The House of Representatives has passed for second reading a bill to provide sanctions against public officials using public funds to seek medical treatment overseas.
The bill seeks to amend section 46 of the Healthcare Act of 2014, by providing sanction of N500 million or seven years imprisonment for using public funds for healthcare abroad.
Section 46 of the principal act says: “Without prejudice to the right of any Nigerian to seek medical check-up, investigation or treatment anywhere within and outside Nigeria, no public officer of the Government of the Federation or any part thereof shall be sponsored for medical check-up, investigation or treatment abroad at public expense except in exceptional cases on the recommendation and referral by the medical board and which recommendation and referral shall be duly approved by the Minister or Commissioner of Health of the State as the case may be.”
Leading the debate on the general general principle of the bill on Wednesday, its sponsor, Sergius Ogun (PDP, Edo), said it was introducing a section 46 sub-section 2, which reads, “Any public officer of the government of the federation or any part thereof who violates the provision of sub-section (1) above shall be guilty of an offence and liable on conviction to a fine of N500,000,000 (five hundred million naira) or to an imprisonment term of seven years, or both.”
Mr Ogun said the decision to sponsor the bill was “borne out of a desire to discourage medical treatment abroad at the detriment of our indigenous health institutions.”
He said there was a need to revamp the poor state of the healthcare sector in Nigeria.
He stated that “the bill will stop the export of cash abroad and redirect same to the development of our economy.”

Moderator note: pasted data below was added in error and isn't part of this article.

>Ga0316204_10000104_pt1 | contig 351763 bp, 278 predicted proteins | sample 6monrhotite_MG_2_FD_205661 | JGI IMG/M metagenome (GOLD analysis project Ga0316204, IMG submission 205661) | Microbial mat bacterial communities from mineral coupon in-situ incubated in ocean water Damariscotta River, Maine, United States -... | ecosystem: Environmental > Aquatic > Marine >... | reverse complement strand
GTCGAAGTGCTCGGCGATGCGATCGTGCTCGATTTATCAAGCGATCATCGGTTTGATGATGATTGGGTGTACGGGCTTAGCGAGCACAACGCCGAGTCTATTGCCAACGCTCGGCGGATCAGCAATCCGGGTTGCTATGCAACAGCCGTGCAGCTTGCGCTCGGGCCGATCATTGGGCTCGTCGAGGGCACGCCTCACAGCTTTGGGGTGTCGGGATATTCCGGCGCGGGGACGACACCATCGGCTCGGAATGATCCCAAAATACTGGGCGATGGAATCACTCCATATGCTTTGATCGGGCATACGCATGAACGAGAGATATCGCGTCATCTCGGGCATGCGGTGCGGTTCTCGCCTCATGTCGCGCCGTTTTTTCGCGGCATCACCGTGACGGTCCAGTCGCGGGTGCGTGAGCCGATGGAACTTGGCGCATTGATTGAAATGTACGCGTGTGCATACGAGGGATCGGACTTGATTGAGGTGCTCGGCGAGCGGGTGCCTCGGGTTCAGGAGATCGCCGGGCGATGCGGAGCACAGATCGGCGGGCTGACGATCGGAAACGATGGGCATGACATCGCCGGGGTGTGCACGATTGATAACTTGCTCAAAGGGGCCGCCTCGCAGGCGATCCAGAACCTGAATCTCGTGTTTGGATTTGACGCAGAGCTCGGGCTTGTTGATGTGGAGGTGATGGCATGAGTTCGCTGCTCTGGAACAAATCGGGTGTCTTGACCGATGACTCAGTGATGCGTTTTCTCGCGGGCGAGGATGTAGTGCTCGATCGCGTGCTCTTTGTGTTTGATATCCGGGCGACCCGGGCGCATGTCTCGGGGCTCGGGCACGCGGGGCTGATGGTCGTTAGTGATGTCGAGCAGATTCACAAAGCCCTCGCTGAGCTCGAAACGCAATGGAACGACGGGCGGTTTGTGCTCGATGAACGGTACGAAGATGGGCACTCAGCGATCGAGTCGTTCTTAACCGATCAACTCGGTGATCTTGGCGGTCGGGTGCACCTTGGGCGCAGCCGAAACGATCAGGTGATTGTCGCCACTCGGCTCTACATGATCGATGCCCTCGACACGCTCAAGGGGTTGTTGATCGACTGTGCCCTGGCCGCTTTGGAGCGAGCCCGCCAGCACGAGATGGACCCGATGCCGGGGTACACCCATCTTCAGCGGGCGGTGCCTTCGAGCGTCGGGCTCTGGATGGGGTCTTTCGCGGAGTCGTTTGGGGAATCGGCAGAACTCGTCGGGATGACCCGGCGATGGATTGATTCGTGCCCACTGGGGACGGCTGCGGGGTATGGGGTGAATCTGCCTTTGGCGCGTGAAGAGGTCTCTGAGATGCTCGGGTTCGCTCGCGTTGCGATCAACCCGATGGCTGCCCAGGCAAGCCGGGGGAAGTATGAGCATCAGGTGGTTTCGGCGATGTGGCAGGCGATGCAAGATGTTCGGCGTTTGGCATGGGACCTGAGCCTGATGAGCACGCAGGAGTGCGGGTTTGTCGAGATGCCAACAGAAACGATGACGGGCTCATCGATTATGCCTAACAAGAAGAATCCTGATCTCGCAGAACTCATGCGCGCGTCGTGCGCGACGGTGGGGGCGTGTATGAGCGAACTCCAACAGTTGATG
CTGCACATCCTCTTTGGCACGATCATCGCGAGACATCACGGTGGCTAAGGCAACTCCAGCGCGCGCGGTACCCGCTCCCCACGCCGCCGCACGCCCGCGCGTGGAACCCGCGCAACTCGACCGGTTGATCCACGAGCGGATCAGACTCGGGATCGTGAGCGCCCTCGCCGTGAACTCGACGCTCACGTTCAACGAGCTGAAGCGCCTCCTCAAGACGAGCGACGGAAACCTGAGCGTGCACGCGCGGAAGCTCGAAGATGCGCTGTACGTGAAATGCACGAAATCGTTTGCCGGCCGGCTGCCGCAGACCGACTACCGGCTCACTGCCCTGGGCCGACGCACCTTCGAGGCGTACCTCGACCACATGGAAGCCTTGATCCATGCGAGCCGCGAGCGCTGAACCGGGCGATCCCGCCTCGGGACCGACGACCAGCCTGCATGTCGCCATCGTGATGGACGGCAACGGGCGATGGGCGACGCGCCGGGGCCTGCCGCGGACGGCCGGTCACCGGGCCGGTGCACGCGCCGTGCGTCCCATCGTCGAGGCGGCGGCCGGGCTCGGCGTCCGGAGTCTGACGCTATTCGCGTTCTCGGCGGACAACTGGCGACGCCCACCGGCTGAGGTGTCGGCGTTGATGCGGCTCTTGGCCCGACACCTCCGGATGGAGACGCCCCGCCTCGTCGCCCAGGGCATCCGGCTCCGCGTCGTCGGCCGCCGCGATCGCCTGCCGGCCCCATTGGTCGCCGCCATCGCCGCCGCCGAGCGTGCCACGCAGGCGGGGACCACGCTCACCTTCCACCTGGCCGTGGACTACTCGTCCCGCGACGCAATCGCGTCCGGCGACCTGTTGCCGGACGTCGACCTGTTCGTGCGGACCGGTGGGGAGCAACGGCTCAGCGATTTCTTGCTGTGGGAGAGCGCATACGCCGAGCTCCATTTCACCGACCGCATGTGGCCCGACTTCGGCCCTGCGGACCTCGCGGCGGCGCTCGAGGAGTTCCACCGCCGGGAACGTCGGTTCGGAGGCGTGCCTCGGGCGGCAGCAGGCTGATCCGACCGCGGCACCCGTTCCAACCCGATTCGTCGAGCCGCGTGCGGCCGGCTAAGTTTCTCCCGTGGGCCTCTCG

Previous attempt to amend the law
In the 8th Assembly, when Mr Ogun sponsored the same bill to regulate medical trips by government officials, several lawmakers, including the current deputy speaker, Idris Wase, who was then the deputy Majority leader, also kicked against the bill.
Lasun Yusuf, the then deputy speaker, had said the bill would breach the fundamental rights of all political officeholders.
In 2019, the bill was rejected during the clause by clause consideration.
Nigerian officials are notorious for travelling abroad for medical care.
READ ALSO: Why Buhari goes abroad for treatment amidst challenges in Nigeria’s health sector – Minister
Since he assumed office in 2015, President Muhammadu Buhari has travelled to the United Kingdom for medical care, sometimes, spending months there while many health facilities in the country are in dilapidated states.
Aside from the infrastructure deficit in the Nigeria healthcare, the sector is bedevilled by constant industrial action due to poor funding and welfare of health workers.
An analysis by PREMIUM TIMES, indicated that as of August 2021, accumulatively, Mr Buhari had spent 200-days in UK hospitals.
The debate on the bill
Speaking in support of the bill, the Deputy Minority Leader, Toby Okechukwu (PDP, Enugu), stated that the bill intends to “cure a mischief” by providing sanctions against anyone that violates the health act.
“What is the mischief the bill is trying to cure? The bill has recognised that it offends the public purse, Nigeria’s effort to be self-sufficient in healthcare, and so provides that any public officials shall not incur bills on Nigerian purse on healthcare outside the country, and breach of it is sanction-able,” Mr Okechukwu said.
Tajudeen Yusuf (PDP, Kogi) also argued in support of the bill. He urged his colleagues to support the bill because it will cure a lacuna in the existing act.
When the presiding officer, Deputy Speaker Wase put the bill to vote, the lawmakers voted overwhelmingly for its second reading.
The bill was referred to the Committee on Health Services.
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